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14 tips to help new college grads land a (good) IT job

Jennifer Lonoff Schiff | June 27, 2012
According to a recent Dice hiring survey of nearly 1,200 IT-focused hiring managers and recruiters, demand for technology professionals should continue to be strong through 2012, with "24 percent of corporate hiring managers saying they were hiring at the entry level," according to Tom Silver, senior vice president, Dice. "It's not the levels that we saw pre-recession, but similar to last year."

What else do recent grads need to land their dream job in IT? asked hiring managers and IT recruiters. Following are their top tips for how to improve your chances of getting hired.

Google yourself -- before a prospective employer does. Why? "I am looking for two things: you participate on the social or technical Web, and you do not have anything terribly scandalous on the Web," explains Sara Robertson, vice president, Strategic Technology , CPX Interactive, a digital adverting company. "If I find a thread on a developer forum where you are helping a newbie understand the proper way to instantiate a class, you will get a call immediately.

If I find a thread on a developer forum where you are flaming a newbie for not reading the documentation, your resume is immediately in the trash." Robertson also recommends potential hires have a Twitter and/or Facebook account. "If you don't have those I will suspect something is amiss, unless you have a first-page blog where you eloquently describe all the reasons that Facebook and Twitter suck. At which point I might just want to be your best friend."

Get a professional email address. "Something as [seemingly insignificant] as your email address can make a huge impact on whether or not you get a response from a hiring manager," argues Shara Senderoff, co-founder and CEO of Intern Sushi. "So ditch the funny, inappropriate email address you've had since high school, like 'sexykitten11' or 'bigdaddy69.'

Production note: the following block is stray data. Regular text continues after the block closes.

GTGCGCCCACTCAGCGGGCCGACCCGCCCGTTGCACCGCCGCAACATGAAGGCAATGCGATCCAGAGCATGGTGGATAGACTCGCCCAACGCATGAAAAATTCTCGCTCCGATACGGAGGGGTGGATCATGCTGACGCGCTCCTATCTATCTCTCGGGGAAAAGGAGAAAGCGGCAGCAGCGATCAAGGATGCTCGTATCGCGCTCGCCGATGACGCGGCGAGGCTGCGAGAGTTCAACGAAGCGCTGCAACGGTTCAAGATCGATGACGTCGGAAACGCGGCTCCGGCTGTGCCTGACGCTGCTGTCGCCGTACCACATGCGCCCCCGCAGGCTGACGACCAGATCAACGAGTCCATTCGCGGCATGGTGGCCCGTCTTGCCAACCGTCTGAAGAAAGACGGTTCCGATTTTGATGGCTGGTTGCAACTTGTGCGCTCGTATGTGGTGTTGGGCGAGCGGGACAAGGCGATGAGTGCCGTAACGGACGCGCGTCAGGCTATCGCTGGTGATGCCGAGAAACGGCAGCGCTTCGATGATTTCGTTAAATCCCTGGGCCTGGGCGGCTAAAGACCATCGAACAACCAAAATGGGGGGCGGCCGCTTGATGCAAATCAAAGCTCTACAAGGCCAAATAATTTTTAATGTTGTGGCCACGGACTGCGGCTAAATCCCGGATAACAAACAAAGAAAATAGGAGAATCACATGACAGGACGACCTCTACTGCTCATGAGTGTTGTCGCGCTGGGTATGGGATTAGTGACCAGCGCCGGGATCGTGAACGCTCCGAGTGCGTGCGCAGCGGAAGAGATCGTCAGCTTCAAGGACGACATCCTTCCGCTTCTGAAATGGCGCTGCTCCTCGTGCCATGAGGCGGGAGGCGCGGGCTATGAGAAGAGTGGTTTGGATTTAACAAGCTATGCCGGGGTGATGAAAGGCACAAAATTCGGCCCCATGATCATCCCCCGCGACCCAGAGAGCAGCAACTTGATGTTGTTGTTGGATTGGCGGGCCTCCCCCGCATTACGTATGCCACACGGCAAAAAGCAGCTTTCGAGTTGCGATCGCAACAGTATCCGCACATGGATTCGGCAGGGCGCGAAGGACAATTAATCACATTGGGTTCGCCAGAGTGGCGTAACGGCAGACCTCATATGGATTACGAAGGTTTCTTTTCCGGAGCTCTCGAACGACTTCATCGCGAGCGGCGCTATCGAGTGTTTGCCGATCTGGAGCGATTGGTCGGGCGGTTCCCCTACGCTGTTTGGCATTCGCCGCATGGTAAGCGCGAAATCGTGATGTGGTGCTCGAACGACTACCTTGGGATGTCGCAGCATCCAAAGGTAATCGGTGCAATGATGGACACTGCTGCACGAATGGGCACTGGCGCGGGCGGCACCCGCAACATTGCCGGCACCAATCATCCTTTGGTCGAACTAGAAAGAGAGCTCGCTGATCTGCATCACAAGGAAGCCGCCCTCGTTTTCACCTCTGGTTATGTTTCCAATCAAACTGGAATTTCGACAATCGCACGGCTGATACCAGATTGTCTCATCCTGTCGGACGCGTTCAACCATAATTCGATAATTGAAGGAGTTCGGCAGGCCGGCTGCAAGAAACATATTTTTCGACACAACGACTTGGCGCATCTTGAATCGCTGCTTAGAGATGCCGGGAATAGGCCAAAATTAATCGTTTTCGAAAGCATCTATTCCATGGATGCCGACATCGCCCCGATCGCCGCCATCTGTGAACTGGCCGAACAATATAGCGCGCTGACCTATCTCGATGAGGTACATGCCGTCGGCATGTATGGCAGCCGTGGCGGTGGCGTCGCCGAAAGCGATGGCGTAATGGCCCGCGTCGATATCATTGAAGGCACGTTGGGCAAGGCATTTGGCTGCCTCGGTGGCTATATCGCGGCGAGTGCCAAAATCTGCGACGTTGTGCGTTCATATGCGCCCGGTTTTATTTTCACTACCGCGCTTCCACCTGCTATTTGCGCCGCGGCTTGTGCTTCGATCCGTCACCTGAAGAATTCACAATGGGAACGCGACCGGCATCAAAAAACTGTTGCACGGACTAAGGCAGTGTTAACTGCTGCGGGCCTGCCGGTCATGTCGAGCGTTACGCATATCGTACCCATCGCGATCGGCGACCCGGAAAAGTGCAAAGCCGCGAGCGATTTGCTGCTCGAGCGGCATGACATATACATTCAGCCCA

Make a great impression from the start by setting up a professional, simple email address -- a combination of your first and last name and, if needed, numbers," she says. "If you insist on keeping that old address for old times' sake, keep it solely for personal use with friends."

Adjust your Facebook privacy setting before you send out a single resume. "Hiring managers are now searching Facebook to screen candidates before and after the interview process," notes Senderoff. And the last thing you want them to see is a picture of you doing shots with your buddies, in a thong or behaving inappropriately. Therefore, she recommends you change your Facebook privacy settings to "friends only" and choose a profile picture your grandmother would approve of.

Do your homework/due diligence. "Research and know the company's basic stats (revenue, number of employees, main locations, products and services)," advises Michael McKiernan, vice president, Business Technology at Citrix. "Understanding the company's business strategy and the relevance of the IT function in contributing to this strategy... demonstrates a sincere targeted interest in the company and the IT function as opposed to a blanket 'any job will do' approach."


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